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Is laser-assisted resection preferable to lobectomy for pulmonary metastasectomy?

  • Alessandro StefaniEmail author
  • Francesco Oricchio
  • Alessandro Cinquepalmi
  • Beatrice Aramini
  • Uliano Morandi
Original Article
  • 13 Downloads

Abstract

The aim of this study was to investigate if laser-assisted resection is appropriate for large and/or central lung metastases, when stapler wedge resection is not feasible, to determine whether this technique can be an alternative to lobectomy. All patients who underwent laser-assisted resection for large and/or central metastases were selected for the study. For comparison, patients who underwent lobectomy for metastases between 2005 and 2017 were reviewed. All resections were performed with a 1318-nm Nd:YAG laser. Perioperative features and long-term oncological outcomes were investigated. Some aspects and drawbacks of laser resection were also investigated. Among 89 patients, 42 (47%) underwent laser resection and 47 underwent lobectomy. Complete resection was achieved in 91% of laser resections and in 98% of lobectomies. The operative time, postoperative drainage time, and length of stay were significantly shorter in patients who underwent laser resection than in those who underwent lobectomy. Severe postoperative complications tended to be more frequent after lobectomy. The 5-year survival was 66% and 54% after laser resection and lobectomy respectively; the 5-year disease-free survival was 35% and 32% after laser resection and lobectomy respectively. No differences were found in long-term outcomes between the two techniques. Our experience showed that laser resection, when performed for large/central metastases, resulted in comparable survival and obtained better perioperative outcomes with respect to lobectomy. We believe that laser resection can be proposed as a reliable and advantageous lung-sparing technique, as an alternative to lobectomy for metastasectomy, when stapler wedge resection is not feasible.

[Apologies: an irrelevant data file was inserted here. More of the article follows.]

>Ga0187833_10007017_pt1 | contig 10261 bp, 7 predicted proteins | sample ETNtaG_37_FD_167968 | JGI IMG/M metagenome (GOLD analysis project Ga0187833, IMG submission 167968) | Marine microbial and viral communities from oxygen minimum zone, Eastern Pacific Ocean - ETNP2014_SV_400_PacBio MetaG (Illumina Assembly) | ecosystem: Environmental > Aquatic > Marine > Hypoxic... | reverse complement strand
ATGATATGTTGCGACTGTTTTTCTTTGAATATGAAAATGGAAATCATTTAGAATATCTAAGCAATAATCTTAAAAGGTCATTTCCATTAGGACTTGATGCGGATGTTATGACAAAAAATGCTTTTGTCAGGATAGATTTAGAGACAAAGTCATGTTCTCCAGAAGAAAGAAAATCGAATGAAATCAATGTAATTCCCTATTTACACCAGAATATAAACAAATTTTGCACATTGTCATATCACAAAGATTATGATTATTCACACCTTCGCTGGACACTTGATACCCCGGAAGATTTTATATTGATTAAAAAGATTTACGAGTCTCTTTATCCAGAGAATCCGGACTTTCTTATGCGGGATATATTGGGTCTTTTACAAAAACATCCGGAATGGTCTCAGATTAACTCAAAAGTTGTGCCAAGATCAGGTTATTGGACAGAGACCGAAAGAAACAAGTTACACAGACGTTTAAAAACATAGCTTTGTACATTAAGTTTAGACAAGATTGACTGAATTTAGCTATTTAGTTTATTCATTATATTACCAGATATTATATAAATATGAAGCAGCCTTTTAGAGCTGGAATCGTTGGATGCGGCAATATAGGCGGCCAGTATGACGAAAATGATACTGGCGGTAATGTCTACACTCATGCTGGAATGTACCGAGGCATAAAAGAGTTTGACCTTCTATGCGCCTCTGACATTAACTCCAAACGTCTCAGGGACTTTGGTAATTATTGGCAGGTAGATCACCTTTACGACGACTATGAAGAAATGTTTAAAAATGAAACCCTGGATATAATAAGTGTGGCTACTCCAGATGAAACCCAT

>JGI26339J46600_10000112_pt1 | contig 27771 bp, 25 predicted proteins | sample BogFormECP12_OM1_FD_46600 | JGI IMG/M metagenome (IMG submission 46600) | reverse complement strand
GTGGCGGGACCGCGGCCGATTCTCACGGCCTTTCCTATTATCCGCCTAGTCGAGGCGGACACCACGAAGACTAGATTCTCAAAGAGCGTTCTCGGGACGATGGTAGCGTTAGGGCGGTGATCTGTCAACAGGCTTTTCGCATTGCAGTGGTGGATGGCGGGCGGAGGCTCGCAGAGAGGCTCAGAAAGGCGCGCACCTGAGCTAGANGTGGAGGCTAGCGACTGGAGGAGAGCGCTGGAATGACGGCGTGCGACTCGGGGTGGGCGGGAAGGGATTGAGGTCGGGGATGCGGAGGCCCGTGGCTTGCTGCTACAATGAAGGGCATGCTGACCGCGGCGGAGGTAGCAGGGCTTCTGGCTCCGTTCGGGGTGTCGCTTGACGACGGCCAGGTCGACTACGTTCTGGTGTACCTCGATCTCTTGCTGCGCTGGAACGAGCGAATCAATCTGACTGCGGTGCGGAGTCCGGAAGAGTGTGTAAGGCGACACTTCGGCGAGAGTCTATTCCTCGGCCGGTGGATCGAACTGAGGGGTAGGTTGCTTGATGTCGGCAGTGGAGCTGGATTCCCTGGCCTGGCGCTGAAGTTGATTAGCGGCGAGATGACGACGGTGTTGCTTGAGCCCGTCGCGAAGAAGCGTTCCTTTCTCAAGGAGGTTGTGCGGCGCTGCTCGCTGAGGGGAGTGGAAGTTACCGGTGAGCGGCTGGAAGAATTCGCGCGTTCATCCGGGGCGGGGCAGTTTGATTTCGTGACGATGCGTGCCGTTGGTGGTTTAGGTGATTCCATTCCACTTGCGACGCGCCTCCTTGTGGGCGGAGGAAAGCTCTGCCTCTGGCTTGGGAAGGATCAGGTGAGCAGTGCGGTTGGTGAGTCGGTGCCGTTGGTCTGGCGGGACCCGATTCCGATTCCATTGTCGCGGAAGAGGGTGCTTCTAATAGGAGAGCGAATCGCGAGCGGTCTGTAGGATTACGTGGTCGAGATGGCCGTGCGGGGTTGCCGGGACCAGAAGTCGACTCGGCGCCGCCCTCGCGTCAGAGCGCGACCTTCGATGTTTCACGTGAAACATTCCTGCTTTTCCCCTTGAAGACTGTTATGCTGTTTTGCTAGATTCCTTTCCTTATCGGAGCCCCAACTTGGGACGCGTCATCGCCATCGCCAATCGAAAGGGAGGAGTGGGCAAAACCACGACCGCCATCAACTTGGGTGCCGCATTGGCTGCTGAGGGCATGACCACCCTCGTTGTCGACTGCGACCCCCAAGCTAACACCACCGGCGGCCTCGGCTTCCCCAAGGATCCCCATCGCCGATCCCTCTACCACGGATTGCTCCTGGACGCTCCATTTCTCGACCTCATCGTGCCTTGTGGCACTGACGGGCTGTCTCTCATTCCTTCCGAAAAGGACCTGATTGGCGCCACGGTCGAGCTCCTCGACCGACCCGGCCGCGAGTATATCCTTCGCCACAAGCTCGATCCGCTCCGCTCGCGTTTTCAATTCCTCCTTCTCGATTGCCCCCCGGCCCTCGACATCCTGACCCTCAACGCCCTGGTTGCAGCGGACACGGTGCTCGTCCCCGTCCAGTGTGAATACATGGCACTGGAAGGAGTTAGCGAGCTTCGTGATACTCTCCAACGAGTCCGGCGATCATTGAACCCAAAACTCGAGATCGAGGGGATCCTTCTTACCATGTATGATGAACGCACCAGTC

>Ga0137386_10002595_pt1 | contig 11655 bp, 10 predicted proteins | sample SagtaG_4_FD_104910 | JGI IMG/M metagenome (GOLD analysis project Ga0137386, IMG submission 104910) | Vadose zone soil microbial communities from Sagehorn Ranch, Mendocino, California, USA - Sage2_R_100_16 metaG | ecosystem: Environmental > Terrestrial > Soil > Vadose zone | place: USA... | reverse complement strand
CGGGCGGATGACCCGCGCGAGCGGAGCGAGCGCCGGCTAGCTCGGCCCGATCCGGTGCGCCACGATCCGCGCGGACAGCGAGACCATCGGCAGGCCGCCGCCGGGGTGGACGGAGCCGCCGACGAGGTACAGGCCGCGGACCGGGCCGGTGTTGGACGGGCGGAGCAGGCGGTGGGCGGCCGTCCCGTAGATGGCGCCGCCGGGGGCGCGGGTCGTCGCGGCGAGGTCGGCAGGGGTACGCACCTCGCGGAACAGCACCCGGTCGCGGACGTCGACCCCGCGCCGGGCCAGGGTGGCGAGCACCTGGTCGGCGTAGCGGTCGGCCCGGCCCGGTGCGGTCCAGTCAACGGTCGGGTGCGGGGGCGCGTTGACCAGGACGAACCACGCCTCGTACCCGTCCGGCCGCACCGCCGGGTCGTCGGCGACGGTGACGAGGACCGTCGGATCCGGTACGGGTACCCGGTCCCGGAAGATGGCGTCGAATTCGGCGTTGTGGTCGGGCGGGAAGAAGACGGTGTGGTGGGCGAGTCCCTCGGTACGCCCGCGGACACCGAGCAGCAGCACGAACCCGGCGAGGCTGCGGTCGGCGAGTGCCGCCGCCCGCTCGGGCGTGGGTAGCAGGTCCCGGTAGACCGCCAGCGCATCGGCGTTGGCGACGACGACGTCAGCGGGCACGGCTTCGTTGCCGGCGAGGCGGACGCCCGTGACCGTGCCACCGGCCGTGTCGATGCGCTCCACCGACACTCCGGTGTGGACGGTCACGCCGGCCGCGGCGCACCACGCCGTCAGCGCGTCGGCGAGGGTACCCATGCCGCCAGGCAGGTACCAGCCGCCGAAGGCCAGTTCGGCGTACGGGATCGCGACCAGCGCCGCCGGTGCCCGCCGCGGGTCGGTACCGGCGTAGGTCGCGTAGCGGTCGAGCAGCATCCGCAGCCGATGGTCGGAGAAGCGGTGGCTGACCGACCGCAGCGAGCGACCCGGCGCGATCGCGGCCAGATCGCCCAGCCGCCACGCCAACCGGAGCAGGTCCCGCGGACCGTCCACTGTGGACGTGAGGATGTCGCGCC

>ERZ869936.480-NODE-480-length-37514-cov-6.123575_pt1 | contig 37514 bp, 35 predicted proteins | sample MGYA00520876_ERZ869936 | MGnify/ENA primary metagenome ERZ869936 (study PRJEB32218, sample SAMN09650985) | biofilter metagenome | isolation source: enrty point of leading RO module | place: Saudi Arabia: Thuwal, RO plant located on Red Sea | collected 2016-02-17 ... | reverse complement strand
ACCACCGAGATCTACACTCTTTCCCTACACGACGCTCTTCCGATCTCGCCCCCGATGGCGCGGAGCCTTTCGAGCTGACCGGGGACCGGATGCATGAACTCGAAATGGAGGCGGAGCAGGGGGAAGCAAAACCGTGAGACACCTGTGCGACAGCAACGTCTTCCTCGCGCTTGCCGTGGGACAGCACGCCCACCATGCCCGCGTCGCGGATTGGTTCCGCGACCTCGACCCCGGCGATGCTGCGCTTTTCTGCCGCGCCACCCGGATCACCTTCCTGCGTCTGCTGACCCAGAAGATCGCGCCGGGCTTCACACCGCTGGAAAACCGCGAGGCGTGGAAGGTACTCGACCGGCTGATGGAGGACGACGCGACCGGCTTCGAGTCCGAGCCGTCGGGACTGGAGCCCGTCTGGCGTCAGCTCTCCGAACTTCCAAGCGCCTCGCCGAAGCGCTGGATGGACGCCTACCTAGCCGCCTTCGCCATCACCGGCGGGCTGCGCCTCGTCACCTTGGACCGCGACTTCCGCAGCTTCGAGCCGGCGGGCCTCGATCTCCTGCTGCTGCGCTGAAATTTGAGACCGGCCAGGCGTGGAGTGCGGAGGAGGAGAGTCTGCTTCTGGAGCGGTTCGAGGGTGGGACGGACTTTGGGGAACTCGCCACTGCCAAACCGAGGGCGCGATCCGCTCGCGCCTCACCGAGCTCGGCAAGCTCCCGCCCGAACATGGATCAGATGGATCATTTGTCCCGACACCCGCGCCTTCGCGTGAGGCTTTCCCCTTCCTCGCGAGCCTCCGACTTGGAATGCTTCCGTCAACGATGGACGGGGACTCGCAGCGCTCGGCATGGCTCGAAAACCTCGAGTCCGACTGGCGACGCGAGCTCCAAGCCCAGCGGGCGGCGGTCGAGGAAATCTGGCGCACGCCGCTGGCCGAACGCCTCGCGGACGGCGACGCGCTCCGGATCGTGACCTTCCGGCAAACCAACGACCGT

Keywords

Lung Metastases Laser Lobectomy 

Notes

Compliance with ethical standards

Conflict of interest

The authors declare that they have no conflict of interest.

Ethical approval

All the procedures performed in this study were in accordance with the ethical standards of the Institutional Ethical Committee (Ethical Committee of the Area Vasta Emilia Nord—No.: CE547/2018).

Informed consent was waived because of the observational retrospective nature of the study.

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Copyright information

© Springer-Verlag London Ltd., part of Springer Nature 2019

Authors and Affiliations

  1. 1.Thoracic Surgery UnitUniversity of Modena and Reggio EmiliaModenaItaly

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